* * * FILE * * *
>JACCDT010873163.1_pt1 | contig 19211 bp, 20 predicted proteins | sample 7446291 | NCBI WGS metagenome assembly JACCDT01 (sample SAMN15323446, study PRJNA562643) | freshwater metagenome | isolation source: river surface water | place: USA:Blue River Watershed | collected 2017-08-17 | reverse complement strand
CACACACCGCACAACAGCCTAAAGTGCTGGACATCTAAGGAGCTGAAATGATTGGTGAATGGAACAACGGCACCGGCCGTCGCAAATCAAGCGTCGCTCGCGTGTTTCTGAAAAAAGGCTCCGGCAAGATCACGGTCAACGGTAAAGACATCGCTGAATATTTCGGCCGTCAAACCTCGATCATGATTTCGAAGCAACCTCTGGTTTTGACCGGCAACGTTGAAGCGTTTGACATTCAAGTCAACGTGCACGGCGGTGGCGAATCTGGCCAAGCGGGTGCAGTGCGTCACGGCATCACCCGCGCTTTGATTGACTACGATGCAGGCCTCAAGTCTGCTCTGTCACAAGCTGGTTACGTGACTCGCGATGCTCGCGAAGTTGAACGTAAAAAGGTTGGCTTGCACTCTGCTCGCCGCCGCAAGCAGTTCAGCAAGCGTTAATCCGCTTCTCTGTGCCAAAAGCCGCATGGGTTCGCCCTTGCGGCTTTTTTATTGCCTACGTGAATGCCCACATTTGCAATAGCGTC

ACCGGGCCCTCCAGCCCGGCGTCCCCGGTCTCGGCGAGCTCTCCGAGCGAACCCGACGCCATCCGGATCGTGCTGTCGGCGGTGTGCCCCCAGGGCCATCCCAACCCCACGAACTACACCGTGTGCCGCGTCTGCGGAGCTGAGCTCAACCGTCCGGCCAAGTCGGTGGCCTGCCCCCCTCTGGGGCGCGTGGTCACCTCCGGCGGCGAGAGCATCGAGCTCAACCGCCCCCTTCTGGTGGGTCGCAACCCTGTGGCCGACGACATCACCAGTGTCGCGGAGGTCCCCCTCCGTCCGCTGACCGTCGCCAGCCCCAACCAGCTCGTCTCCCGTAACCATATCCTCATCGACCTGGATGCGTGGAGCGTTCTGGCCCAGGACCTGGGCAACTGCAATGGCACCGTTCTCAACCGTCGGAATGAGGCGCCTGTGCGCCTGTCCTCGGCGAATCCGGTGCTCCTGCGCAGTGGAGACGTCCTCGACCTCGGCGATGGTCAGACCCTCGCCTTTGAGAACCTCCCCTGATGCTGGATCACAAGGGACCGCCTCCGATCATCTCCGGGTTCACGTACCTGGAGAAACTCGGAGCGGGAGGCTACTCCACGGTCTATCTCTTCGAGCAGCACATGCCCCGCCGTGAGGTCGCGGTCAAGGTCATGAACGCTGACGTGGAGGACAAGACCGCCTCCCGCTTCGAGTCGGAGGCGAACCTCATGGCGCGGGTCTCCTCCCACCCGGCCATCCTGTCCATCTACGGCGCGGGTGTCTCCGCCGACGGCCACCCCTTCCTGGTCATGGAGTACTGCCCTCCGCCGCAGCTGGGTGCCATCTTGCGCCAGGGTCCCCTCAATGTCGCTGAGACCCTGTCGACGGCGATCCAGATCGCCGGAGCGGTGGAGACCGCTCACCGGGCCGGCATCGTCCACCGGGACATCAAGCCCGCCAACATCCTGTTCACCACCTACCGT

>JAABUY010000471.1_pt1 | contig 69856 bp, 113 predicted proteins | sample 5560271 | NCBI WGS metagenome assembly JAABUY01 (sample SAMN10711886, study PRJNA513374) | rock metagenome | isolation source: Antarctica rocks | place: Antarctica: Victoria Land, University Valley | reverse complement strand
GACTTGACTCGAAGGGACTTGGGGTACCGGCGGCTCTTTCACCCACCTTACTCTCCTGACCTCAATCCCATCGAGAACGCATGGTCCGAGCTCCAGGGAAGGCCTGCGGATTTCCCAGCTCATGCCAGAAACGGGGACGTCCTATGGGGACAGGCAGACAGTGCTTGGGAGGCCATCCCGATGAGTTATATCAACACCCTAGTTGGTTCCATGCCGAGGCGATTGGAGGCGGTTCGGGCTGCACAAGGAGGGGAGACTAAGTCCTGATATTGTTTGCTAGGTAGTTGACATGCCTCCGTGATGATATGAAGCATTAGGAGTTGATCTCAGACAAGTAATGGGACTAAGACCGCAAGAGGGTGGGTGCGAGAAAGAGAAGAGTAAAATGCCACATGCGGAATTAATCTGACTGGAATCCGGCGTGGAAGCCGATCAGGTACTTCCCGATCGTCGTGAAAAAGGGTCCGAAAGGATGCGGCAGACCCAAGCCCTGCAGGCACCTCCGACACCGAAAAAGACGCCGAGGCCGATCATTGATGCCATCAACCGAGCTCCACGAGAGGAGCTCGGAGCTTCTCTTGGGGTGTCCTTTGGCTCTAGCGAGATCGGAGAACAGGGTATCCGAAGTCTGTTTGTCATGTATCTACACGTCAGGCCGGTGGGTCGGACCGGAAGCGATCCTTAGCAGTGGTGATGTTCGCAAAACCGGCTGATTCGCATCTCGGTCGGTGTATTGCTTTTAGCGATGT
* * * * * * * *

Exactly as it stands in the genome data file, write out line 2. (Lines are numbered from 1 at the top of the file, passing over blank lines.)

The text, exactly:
CACACACCGCACAACAGCCTAAAGTGCTGGACATCTAAGGAGCTGAAATGATTGGTGAATGGAACAACGGCACCGGCCGTCGCAAATCAAGCGTCGCTCGCGTGTTTCTGAAAAAAGGCTCCGGCAAGATCACGGTCAACGGTAAAGACATCGCTGAATATTTCGGCCGTCAAACCTCGATCATGATTTCGAAGCAACCTCTGGTTTTGACCGGCAACGTTGAAGCGTTTGACATTCAAGTCAACGTGCACGGCGGTGGCGAATCTGGCCAAGCGGGTGCAGTGCGTCACGGCATCACCCGCGCTTTGATTGACTACGATGCAGGCCTCAAGTCTGCTCTGTCACAAGCTGGTTACGTGACTCGCGATGCTCGCGAAGTTGAACGTAAAAAGGTTGGCTTGCACTCTGCTCGCCGCCGCAAGCAGTTCAGCAAGCGTTAATCCGCTTCTCTGTGCCAAAAGCCGCATGGGTTCGCCCTTGCGGCTTTTTTATTGCCTACGTGAATGCCCACATTTGCAATAGCGTC